A mixed calendar approach is one in which the basis of the calender is theoretical, but in which occasional intercalary units of time (leap day, leap week, leap second) are introduced into the calendar to realign it with an observable natural cycle.

Cyclical v.s. Linear

Since most Calendars are based on observable periodic natural phenomenon, most calendars incorporate periodic grouping elements of their basic units of time: weeks, months, seasons, years, decades, and even Regnal groupings.

Not all calendar systems do this however. Computational models of time, such as Unix time, are linear, simply keeping a count of the number of basic time units since their Epoch. The family of calender systems based on the Julian Day system, proposed in 1583, are also linear calendars.

Perpetual v.s. Multimorphic

A perpetual calendar is one in which the relation of the various internal divisions and cycles is constant with regards to one another, while a multimorphic (many forms) calendar can have variable internal structure. For example, a perpetual calendar that used months and weekdays might have January 1st always fall on a Sunday, while the day of the week for January 1st would change from year to year in a multimorphic calendar.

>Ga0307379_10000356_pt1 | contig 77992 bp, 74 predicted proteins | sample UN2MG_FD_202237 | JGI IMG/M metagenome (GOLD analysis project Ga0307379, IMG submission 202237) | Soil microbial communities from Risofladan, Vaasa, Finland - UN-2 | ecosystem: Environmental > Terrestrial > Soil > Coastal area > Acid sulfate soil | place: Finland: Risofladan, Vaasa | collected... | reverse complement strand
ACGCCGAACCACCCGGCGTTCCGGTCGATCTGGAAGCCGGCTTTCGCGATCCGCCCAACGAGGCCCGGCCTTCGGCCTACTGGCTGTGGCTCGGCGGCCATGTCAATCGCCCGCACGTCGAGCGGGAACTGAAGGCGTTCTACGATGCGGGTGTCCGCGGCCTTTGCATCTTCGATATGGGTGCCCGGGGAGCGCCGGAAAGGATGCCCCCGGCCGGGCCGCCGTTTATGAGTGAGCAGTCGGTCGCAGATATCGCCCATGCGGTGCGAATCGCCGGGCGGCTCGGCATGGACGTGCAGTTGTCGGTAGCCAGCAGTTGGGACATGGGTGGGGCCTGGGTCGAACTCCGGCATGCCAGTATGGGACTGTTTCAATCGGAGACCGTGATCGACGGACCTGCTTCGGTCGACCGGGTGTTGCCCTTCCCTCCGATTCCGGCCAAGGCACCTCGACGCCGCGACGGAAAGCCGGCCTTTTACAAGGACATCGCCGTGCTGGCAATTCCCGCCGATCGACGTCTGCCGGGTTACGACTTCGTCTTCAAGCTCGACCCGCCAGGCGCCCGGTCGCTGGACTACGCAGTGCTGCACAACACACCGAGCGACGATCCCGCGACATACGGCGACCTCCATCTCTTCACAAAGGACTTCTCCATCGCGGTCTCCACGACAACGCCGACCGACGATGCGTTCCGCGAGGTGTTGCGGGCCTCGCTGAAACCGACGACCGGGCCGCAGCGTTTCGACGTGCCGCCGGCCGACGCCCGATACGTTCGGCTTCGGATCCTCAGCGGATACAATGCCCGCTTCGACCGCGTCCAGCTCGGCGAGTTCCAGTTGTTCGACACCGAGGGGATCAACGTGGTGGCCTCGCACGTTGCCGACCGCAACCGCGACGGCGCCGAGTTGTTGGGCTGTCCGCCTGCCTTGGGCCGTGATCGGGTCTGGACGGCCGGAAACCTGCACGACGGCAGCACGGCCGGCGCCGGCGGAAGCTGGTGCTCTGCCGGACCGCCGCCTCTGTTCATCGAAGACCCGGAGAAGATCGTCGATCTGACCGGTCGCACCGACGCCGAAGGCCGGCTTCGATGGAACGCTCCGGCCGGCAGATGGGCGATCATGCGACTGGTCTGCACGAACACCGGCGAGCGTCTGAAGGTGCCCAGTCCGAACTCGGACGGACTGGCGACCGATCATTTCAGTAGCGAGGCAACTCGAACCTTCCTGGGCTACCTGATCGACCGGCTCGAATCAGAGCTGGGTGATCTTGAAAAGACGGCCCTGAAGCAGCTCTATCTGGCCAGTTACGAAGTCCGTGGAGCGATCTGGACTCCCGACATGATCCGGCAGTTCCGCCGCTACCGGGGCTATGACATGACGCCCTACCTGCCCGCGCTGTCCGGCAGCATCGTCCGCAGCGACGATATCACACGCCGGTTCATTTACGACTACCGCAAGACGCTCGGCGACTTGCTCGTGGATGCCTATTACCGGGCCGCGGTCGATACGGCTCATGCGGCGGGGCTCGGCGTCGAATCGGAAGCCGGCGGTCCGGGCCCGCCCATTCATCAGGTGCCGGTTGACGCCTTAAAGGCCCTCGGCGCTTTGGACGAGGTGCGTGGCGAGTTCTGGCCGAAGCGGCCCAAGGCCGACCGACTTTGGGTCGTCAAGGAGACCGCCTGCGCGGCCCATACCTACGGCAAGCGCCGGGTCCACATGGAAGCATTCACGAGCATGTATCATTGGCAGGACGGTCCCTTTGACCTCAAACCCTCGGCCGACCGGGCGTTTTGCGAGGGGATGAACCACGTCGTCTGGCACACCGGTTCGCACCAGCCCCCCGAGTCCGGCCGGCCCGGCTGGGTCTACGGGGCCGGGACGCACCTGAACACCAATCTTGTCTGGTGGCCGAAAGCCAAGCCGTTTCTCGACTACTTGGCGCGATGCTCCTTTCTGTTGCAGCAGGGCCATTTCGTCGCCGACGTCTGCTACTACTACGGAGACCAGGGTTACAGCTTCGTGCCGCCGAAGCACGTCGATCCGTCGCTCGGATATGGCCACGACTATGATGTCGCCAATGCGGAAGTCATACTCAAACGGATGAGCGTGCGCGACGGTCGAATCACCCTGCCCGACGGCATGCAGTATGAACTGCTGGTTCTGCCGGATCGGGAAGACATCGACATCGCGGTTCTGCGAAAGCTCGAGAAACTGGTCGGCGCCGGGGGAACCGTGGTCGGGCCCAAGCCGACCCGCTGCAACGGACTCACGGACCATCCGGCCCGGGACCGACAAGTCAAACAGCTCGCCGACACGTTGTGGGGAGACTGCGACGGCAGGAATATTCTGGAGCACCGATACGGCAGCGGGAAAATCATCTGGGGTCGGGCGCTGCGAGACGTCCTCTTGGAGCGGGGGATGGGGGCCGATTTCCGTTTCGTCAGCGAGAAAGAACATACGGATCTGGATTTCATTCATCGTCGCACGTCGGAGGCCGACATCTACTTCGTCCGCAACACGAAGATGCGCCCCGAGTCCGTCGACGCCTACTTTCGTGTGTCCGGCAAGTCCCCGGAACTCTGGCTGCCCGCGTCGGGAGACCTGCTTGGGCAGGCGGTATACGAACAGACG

Obviously only calendars with subdivisions (years, months, weeks, days, etc.) can be multimorphic (linear calendars cannot be), and it is the fact that these internal subdivisions of calendars are often not regular (such as months, which can have a variable number of days in the Gregorian calendar), or not an integer fraction of a larger division (the cycle of weekdays is 7 days long. Neither the number of days in the year, nor the number of days in most months, is divisible by seven in the Gregorian calendar) that make a calendar multimorphic. However, perpetual calendars with cyclical internal subdivisions do exist.

The modern Gregorian Calendar

The calendar that most people are familiar with is the Gregorian calender. It is the modern de facto international standard calendar; most countries maintain dates in Gregorian, even if only in parallel with other regional calendars.

It is a refinement of the earlier Julian calendar, created by Aloysius Lilius in the 1580s, and was decreed by Pope Gregory XIII on February 24th, 1582.

So how does the modern Gregorian stack up when compared to all the basic attributes and design choices we’ve seen?

Epoch: January 1, 1 Anno Domini.
Unit: Solar Day.
Measurement: Count of days since Epoch.
Attributes: Complete; Mixed basis (theoretical with intercalary leap days to realign the year with seasonal variations); Linear over years, with cyclical subdivisions (weeks, months); Multimorphic, with 14 different forms.